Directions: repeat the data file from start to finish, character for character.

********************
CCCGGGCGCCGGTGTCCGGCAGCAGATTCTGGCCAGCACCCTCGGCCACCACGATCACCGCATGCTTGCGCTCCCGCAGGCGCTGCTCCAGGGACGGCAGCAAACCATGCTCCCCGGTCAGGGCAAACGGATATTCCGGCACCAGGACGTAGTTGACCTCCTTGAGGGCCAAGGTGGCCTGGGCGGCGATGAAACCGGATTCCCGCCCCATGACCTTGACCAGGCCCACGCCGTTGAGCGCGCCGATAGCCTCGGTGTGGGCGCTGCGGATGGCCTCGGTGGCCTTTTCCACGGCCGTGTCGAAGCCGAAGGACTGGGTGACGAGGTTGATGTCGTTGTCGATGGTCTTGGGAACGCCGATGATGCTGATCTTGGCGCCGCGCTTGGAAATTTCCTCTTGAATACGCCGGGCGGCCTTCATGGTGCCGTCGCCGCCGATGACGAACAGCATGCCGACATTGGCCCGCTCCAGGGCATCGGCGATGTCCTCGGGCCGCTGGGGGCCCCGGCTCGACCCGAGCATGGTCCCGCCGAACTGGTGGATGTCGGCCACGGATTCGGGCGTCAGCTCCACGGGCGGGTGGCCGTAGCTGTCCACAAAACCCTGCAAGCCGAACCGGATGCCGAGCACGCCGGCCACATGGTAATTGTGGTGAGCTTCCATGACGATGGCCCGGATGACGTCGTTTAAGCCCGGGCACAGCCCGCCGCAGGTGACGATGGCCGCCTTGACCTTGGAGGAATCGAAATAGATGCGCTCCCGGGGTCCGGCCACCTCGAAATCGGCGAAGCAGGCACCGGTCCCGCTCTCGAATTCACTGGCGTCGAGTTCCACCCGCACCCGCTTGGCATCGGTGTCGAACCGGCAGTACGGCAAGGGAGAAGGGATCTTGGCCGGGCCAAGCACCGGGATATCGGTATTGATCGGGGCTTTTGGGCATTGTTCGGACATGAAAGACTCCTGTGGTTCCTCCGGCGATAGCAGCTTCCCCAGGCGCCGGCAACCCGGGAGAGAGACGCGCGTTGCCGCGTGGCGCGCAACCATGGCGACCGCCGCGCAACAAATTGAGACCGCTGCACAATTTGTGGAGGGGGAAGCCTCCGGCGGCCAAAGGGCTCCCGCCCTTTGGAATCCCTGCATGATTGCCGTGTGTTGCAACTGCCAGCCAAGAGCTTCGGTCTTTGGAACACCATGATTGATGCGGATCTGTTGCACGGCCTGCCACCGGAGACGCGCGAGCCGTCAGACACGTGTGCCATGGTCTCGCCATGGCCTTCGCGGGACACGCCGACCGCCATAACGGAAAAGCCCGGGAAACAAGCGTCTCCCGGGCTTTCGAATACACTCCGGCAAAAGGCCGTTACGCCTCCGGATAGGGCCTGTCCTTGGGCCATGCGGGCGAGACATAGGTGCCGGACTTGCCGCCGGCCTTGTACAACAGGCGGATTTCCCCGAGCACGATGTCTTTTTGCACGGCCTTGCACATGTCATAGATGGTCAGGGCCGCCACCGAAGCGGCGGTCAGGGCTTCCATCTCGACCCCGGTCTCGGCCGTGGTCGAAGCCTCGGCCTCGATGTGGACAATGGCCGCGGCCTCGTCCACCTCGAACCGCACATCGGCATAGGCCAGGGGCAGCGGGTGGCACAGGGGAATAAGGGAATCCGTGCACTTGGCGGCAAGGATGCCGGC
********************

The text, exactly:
CCCGGGCGCCGGTGTCCGGCAGCAGATTCTGGCCAGCACCCTCGGCCACCACGATCACCGCATGCTTGCGCTCCCGCAGGCGCTGCTCCAGGGACGGCAGCAAACCATGCTCCCCGGTCAGGGCAAACGGATATTCCGGCACCAGGACGTAGTTGACCTCCTTGAGGGCCAAGGTGGCCTGGGCGGCGATGAAACCGGATTCCCGCCCCATGACCTTGACCAGGCCCACGCCGTTGAGCGCGCCGATAGCCTCGGTGTGGGCGCTGCGGATGGCCTCGGTGGCCTTTTCCACGGCCGTGTCGAAGCCGAAGGACTGGGTGACGAGGTTGATGTCGTTGTCGATGGTCTTGGGAACGCCGATGATGCTGATCTTGGCGCCGCGCTTGGAAATTTCCTCTTGAATACGCCGGGCGGCCTTCATGGTGCCGTCGCCGCCGATGACGAACAGCATGCCGACATTGGCCCGCTCCAGGGCATCGGCGATGTCCTCGGGCCGCTGGGGGCCCCGGCTCGACCCGAGCATGGTCCCGCCGAACTGGTGGATGTCGGCCACGGATTCGGGCGTCAGCTCCACGGGCGGGTGGCCGTAGCTGTCCACAAAACCCTGCAAGCCGAACCGGATGCCGAGCACGCCGGCCACATGGTAATTGTGGTGAGCTTCCATGACGATGGCCCGGATGACGTCGTTTAAGCCCGGGCACAGCCCGCCGCAGGTGACGATGGCCGCCTTGACCTTGGAGGAATCGAAATAGATGCGCTCCCGGGGTCCGGCCACCTCGAAATCGGCGAAGCAGGCACCGGTCCCGCTCTCGAATTCACTGGCGTCGAGTTCCACCCGCACCCGCTTGGCATCGGTGTCGAACCGGCAGTACGGCAAGGGAGAAGGGATCTTGGCCGGGCCAAGCACCGGGATATCGGTATTGATCGGGGCTTTTGGGCATTGTTCGGACATGAAAGACTCCTGTGGTTCCTCCGGCGATAGCAGCTTCCCCAGGCGCCGGCAACCCGGGAGAGAGACGCGCGTTGCCGCGTGGCGCGCAACCATGGCGACCGCCGCGCAACAAATTGAGACCGCTGCACAATTTGTGGAGGGGGAAGCCTCCGGCGGCCAAAGGGCTCCCGCCCTTTGGAATCCCTGCATGATTGCCGTGTGTTGCAACTGCCAGCCAAGAGCTTCGGTCTTTGGAACACCATGATTGATGCGGATCTGTTGCACGGCCTGCCACCGGAGACGCGCGAGCCGTCAGACACGTGTGCCATGGTCTCGCCATGGCCTTCGCGGGACACGCCGACCGCCATAACGGAAAAGCCCGGGAAACAAGCGTCTCCCGGGCTTTCGAATACACTCCGGCAAAAGGCCGTTACGCCTCCGGATAGGGCCTGTCCTTGGGCCATGCGGGCGAGACATAGGTGCCGGACTTGCCGCCGGCCTTGTACAACAGGCGGATTTCCCCGAGCACGATGTCTTTTTGCACGGCCTTGCACATGTCATAGATGGTCAGGGCCGCCACCGAAGCGGCGGTCAGGGCTTCCATCTCGACCCCGGTCTCGGCCGTGGTCGAAGCCTCGGCCTCGATGTGGACAATGGCCGCGGCCTCGTCCACCTCGAACCGCACATCGGCATAGGCCAGGGGCAGCGGGTGGCACAGGGGAATAAGGGAATCCGTGCACTTGGCGGCAAGGATGCCGGC